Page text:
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Why Turkey Has 'Anti-Capitalist Muslims'

İhsan Eliaçık, the group's leader, believes that the Islamic duty is not just caring for the poor, but overthrowing the capitalist “system” that he thinks makes them poor.
Anti-government protesters, who call themselves ''anti-capitalist Muslims'', shout slogans during a demonstration in Istanbul June 23, 2013. The European Union is on the verge of scrapping a new round of membership talks with Turkey, a move that would further undermine Ankara's already slim hopes of joining the bloc and damage its relations with Brussels. Germany, the EU's biggest economic power, is blocking efforts to revive Turkey's EU membership bid, partly because of its handling of anti-government prot

Among the various groups that joined the Gezi Park protests that shook Turkey in June, probably none was as unconventional as “Anti-Capitalist Muslims.” In the midst of avowedly secular Turks — ranging from liberals to communists, Kemalists to gay activists — they raised an “Islamic” voice against a government that is often perceived to be too Islamic. More recently, they even organized a mass iftar (fast-breaking dinner) which blurred all the classical Turkish distinctions between the religious and the secular, as described nicely in Fehim Taştekin’s Al-Monitor piece, “Turkey’s Gezi Park Protesters  Regroup for Ramadan.” Hence they deserve a closer look.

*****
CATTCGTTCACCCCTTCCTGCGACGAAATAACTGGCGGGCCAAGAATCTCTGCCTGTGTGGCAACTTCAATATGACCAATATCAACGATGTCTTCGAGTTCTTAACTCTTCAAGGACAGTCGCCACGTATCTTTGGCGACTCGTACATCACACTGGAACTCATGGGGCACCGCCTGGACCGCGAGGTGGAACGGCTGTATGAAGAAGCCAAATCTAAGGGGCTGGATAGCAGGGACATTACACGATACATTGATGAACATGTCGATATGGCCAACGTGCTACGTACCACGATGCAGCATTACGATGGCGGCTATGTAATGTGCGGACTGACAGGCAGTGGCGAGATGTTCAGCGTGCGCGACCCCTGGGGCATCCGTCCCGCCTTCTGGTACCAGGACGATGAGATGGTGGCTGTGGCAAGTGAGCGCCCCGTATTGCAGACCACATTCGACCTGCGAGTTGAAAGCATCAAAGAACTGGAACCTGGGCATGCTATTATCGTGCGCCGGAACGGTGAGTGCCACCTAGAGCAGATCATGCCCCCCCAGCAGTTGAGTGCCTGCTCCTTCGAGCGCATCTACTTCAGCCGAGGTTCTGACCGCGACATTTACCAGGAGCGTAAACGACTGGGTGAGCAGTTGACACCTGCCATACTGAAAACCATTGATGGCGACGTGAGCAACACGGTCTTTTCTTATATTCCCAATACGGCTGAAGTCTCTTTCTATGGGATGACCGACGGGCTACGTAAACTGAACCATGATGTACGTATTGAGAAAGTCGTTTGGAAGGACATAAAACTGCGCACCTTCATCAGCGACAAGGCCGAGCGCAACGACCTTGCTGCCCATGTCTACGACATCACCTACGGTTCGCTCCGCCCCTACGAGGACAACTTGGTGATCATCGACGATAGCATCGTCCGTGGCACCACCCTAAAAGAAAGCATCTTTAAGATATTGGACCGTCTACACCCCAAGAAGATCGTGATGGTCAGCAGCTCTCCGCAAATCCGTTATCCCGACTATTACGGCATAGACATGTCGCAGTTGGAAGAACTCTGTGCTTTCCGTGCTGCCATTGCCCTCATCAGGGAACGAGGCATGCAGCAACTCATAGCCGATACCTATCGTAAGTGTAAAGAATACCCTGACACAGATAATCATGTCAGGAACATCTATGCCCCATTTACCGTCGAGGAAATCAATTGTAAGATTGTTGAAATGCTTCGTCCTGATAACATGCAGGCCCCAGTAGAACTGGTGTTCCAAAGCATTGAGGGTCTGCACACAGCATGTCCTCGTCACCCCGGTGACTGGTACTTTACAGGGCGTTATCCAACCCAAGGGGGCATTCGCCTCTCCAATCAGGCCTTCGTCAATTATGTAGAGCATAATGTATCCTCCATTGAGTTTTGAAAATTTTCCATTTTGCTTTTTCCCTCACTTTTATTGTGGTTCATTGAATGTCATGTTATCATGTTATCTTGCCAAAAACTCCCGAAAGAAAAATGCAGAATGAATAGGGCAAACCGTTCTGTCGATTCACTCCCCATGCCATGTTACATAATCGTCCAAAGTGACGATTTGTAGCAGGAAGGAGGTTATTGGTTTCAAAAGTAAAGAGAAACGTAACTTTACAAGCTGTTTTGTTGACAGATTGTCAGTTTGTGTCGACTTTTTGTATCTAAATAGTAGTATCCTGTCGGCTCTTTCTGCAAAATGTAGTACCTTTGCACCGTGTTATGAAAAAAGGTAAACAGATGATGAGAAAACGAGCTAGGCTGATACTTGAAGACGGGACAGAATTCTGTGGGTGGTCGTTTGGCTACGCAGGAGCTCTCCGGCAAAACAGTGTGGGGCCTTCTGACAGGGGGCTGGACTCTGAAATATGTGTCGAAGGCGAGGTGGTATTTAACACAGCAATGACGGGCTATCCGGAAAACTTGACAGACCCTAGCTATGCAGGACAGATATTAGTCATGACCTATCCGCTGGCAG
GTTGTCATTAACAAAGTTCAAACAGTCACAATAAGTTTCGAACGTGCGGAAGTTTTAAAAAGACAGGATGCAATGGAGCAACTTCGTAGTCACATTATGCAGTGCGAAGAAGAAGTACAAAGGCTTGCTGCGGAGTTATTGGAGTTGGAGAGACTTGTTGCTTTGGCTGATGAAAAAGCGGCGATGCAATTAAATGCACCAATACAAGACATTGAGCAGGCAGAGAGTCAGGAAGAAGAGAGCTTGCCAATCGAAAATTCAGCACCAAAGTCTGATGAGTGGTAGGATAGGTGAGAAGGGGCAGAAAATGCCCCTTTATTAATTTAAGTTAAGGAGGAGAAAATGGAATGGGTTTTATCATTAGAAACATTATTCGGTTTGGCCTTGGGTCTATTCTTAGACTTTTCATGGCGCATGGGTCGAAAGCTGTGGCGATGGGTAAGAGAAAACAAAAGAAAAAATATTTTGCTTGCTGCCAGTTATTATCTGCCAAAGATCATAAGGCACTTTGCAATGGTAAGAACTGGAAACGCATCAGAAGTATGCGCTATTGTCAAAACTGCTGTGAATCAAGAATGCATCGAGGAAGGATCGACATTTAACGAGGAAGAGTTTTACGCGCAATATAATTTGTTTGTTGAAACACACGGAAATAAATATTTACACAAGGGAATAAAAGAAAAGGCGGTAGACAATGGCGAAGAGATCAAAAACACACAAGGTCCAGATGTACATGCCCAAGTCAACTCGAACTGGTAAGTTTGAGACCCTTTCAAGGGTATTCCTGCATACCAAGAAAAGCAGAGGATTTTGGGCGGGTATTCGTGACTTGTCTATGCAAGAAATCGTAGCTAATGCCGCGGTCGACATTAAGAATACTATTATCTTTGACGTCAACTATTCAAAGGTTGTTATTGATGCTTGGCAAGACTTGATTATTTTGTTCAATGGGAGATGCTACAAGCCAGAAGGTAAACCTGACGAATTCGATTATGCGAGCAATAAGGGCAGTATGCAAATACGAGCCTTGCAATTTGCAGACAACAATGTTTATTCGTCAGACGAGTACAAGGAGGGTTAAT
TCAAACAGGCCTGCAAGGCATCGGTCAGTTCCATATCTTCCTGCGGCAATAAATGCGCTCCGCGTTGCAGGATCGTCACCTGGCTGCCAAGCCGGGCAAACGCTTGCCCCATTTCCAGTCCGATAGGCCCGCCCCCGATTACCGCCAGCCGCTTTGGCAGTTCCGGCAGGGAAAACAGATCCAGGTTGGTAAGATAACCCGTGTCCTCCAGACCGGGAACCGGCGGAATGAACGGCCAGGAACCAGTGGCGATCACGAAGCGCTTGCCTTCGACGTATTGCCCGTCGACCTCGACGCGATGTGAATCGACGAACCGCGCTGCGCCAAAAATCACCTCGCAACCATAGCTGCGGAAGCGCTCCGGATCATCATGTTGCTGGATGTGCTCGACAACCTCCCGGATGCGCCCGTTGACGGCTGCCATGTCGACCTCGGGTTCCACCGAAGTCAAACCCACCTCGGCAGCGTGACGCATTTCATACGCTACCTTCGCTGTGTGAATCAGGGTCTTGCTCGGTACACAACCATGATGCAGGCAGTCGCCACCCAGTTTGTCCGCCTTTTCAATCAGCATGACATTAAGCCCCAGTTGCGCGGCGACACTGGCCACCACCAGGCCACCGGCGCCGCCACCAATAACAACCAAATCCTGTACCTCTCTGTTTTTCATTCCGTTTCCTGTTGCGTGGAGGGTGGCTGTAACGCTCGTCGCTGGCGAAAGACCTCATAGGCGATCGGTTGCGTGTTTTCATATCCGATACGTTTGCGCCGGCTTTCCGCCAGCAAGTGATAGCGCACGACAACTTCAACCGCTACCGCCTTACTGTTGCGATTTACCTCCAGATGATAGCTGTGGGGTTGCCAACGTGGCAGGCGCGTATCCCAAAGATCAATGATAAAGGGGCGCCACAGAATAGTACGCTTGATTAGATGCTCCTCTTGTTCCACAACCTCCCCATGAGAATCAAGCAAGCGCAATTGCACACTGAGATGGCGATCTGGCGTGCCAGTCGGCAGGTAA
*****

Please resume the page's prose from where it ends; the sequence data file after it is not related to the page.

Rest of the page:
The Anti-Capitalist Muslims are actually a very small group, whose frequenters are probably not more than a couple of hundred. As explained in their website, they see capitalism as “the enemy of God, the enemy of humanity, nature, the poor, the starving and the needy.” They had made their first public appearance in the May Day celebrations in Istanbul in 2011, by joining a large left-wing, mostly Marxist crowd with Quranic verses in hand. Since then, they have attracted the attention of the media with demonstrations and TV appearances.

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